Top 10 US states by number of casinos per capita
20 Mar 2017
By Abby Messick
By Abby Messick
For this week's top 10, Casino City is tapping into information provided by WalletHub, a personal finance website.
While the No. 1 state (Nevada) on the list is a no-brainer, the other, less-populated states on the list may surprise you, as many of them are not the first destination on many people's casino bucket lists. Some have less than one casino per 1,000 residents, some have many more – read on to find out the specifics and an array of other gambling-habit tidbits from each state.
10. Wyoming - .91 casinos per 1,000 residents
In addition to 13 gaming venues, Wyoming allows lottery, charitable gaming, tribal gaming and pari-mutuel horse racing wagering. Its lottery was only authorized in 2013, making it a fairly new establishment – however, in 2014, revenue came in at over $8 million, $6 million of which must, by law, go into the state's general fund, where it will be distributed to municipalities and public education.
9. Minnesota - .95 casinos per 1,000 residents
As of 2016, Minnesota's 40 tribal gaming casinos contained a total of 21,547 slot machines.
Gaming activity brought in over $265 million in revenue in 2014. The state lottery brings in the bulk of the revenue – a total of $207 million was gathered that same year.
8. Colorado - 1.09 casinos per 1,000 residents
Colorado’s 35 casinos operate in the historic towns of Black Hawk, Central City and Cripple Creek. In 2015, these properties generated $790.08 million in gross gaming revenue.
7. Mississippi - 1.47 casinos per 1,000 residents
The first Mississippi casino opened in 1992. As of 2015, there are 28 operating casinos that, in the same year, brought in over $2 billion in revenue.
According to WalletHub, there are 16 gaming machines per 1,000 residents over the age of 18. Commercial casinos house over 31,000 gaming machines combined, while tribal casinos have over 3,000, says the American Gaming Association (AGA).
6. New Mexico - 1.66 per 1,000 residents
Gross revenue from New Mexico's five racetrack casinos totaled $256.02 million in 2015.
From 1999 to 2015, $860 million in tax revenue has been received by the state, according to the AGA.
5. Montana - 1.79 per 1,000 residents
Montana is one of the four states that was exempt from the federal ban on sports betting that took effect in 1992. In a cruel twist of fate, however, sports betting is not allowed under a state statute.
Much of the state's gambling revenue comes from the casino and card room gaming that can be found in 144 different venues. In 2014, revenues totaled $388 million.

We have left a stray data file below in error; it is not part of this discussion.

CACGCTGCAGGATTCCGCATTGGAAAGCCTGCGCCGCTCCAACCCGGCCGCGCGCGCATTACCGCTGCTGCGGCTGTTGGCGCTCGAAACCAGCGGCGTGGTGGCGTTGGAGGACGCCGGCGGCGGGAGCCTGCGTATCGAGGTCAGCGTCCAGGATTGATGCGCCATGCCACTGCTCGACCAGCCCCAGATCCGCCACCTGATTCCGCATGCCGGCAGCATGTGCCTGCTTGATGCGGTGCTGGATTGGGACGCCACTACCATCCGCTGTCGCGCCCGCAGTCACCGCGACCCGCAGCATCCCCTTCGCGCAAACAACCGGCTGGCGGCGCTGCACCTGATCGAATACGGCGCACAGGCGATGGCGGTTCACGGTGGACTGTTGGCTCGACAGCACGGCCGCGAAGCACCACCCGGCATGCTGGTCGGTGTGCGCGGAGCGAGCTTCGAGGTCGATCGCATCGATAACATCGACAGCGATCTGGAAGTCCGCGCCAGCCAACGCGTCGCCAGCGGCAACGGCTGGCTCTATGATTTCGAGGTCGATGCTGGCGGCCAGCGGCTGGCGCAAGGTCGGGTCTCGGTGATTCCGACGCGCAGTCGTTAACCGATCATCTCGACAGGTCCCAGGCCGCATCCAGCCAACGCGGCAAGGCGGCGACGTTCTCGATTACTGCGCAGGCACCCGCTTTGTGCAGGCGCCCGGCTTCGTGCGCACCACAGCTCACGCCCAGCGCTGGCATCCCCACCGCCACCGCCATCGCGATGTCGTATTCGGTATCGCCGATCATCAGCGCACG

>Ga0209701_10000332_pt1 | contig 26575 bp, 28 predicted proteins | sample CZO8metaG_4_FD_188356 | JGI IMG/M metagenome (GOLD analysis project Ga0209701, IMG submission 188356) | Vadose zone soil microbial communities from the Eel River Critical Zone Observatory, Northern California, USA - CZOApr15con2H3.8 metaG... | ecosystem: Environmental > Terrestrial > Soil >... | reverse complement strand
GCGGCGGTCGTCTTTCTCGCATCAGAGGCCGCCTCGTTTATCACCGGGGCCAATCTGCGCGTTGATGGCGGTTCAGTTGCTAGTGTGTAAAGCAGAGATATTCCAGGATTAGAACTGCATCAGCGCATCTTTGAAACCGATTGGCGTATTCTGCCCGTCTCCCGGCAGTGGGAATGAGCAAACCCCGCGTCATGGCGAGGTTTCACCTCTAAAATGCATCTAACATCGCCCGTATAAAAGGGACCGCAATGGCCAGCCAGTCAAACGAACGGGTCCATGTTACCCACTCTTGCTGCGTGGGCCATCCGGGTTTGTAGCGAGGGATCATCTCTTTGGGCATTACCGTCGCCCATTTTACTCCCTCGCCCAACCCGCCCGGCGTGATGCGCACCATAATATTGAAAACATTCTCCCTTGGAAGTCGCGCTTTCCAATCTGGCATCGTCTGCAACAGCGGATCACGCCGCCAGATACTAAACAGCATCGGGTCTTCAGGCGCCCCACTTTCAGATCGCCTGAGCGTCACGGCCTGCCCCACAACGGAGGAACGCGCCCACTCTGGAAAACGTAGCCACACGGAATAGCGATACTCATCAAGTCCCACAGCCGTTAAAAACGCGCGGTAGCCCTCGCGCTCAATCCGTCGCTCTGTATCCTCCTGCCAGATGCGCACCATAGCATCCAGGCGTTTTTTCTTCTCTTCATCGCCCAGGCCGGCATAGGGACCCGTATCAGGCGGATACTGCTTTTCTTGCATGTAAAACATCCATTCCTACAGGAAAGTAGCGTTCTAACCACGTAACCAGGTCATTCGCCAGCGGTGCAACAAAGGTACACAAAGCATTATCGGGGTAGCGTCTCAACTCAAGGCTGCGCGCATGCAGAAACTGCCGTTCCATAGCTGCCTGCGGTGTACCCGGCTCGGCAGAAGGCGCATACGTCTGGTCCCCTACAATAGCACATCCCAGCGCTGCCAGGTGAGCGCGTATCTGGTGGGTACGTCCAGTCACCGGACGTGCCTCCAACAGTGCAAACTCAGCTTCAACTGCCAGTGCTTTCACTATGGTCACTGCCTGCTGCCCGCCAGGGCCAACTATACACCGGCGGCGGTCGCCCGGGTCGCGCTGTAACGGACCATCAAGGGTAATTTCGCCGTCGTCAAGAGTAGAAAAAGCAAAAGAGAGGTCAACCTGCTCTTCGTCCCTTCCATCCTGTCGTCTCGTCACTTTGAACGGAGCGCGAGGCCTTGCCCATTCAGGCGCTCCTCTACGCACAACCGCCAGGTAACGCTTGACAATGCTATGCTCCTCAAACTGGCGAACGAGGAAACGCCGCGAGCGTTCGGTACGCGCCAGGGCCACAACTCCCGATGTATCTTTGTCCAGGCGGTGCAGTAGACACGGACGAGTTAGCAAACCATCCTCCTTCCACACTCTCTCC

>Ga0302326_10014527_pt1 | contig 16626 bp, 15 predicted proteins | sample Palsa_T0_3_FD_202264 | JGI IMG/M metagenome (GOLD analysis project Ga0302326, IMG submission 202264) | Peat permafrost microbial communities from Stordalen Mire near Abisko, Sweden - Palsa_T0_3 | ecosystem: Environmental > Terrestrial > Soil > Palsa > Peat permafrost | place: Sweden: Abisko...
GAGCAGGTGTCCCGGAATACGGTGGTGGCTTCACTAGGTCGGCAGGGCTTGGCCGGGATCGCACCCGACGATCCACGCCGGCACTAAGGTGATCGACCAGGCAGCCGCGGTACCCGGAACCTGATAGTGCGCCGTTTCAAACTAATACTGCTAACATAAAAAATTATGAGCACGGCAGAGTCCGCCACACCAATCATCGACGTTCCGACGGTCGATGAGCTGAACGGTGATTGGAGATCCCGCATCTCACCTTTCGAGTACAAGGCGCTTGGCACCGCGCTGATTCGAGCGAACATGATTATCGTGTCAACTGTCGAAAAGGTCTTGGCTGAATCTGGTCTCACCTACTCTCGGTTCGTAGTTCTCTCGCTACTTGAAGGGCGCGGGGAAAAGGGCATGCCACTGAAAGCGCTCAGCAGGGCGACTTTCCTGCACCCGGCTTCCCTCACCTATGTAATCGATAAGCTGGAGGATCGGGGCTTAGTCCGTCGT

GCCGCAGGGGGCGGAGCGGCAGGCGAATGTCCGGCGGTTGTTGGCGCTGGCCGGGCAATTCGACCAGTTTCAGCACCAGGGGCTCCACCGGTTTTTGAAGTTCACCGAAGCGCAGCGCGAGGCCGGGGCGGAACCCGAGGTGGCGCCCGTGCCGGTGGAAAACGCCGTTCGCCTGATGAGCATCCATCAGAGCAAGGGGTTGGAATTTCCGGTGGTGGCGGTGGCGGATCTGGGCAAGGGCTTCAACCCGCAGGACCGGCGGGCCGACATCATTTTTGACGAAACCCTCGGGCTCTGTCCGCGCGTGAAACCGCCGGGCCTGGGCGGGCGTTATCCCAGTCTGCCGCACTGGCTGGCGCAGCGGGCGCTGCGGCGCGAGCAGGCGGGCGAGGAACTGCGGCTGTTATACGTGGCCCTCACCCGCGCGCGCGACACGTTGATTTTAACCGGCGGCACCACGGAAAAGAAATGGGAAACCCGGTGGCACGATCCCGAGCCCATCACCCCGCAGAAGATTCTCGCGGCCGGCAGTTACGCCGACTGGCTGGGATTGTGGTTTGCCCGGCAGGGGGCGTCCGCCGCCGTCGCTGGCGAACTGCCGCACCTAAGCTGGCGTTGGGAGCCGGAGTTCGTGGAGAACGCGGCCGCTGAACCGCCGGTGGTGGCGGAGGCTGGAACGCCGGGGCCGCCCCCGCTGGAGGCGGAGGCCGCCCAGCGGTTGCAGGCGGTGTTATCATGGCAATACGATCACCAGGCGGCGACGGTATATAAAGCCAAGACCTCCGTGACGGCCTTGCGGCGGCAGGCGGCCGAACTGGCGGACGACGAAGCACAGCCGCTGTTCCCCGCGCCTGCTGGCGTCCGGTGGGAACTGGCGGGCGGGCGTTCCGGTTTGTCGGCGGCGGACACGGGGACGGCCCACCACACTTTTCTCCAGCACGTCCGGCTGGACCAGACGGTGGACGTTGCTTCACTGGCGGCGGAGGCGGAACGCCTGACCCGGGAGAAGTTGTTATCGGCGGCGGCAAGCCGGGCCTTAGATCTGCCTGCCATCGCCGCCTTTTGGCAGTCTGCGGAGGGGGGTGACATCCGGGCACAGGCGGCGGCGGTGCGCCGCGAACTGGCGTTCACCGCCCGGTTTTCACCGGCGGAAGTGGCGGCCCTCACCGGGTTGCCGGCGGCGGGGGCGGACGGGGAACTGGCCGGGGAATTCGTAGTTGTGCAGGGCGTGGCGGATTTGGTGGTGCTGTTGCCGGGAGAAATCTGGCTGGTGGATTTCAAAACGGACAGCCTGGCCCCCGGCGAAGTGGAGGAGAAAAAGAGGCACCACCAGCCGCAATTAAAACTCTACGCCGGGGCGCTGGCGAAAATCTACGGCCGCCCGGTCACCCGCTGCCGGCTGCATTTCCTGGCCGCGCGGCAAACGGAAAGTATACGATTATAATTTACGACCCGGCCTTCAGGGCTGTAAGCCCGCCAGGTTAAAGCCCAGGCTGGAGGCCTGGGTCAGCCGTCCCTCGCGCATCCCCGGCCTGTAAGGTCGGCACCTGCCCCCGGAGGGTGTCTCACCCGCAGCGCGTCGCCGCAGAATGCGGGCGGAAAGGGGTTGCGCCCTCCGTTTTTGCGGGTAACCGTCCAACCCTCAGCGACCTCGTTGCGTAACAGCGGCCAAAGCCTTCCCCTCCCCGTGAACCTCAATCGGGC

4. North Dakota - 2.01 per 1,000 residents
North Dakota houses a combination of charitable and tribal casinos. There are about two casinos and six gaming machines per 1,000 residents over the age of 18, according to WalletHub.
But that might be changing soon. Legislation that would allow a maximum of six state-owned casinos is currently making the rounds. But that legislation is being hotly contested – opponents say that the nonprofits that rely on revenue from charitable gaming locations would be affected negatively by these new casinos.
3. Oklahoma - 4.03 per 1,000 residents
Those of you in the know will realize that Oklahoma only has two commercial casinos. So what gives? Shouldn’t it be lower on the list? And how can there be 4.03 casinos per 1,000 residents if there are only two casinos?
The answer to that question lies in the state’s robust tribal gaming market: 33 Indian tribes own 114 tribal gaming operations, from which the state government received over $128 million in revenue-sharing payments in the 2014-2015 fiscal year, according to the Oklahoma Indian Gaming Association.
In 2015, the casinos gave $2.49 million to higher education and an impressive $18.27 million to education reform, according to the AGA.
2. South Dakota - 7.79 per 1,000 residents
Consumer spending on gaming in South Dakota rose 4.13% in 2015 to $108.36 million, from 2014’s $104 million, according to the American Gaming Association. Gaming revenue saw an increase of 4.1% in 2015, to $108.36 million, the highest it’s ever been in the state since 2012.
Though South Dakota may seem like an unlikely candidate for the No. 2 spot on this list, casinos have been operating in the state since 1989 – more specifically, operating in the town of Deadwood, the only area of the state where casino gaming is allowed. Today, there are a total of 27 operating casinos whose revenue helps maintain, restore and preserve historical aspects of the town, which was founded in 1870.
1. Nevada - 12.76 per 1,000 residents
The fact that Nevada is No. 1 on this list is surprising to exactly zero people, we know. This gambling mecca generates over 170,000 jobs in 271 casinos. And the revenue, of course, is insane – try $11.114 billion in gross revenue in 2015. Since legalizing gambling in 1931, the pastime has become integral to the state’s development and well-being. (As an example, over $75 million in gaming tax revenue is spent on public transportation each year, says the AGA. Not a bad chunk of change.)
There are also about 85 gaming machines per 1,000 residents over the age of 18.
Nevada has also paved the way for other states by changing up the rules on skill-based games, allowing them into casino halls in 2016.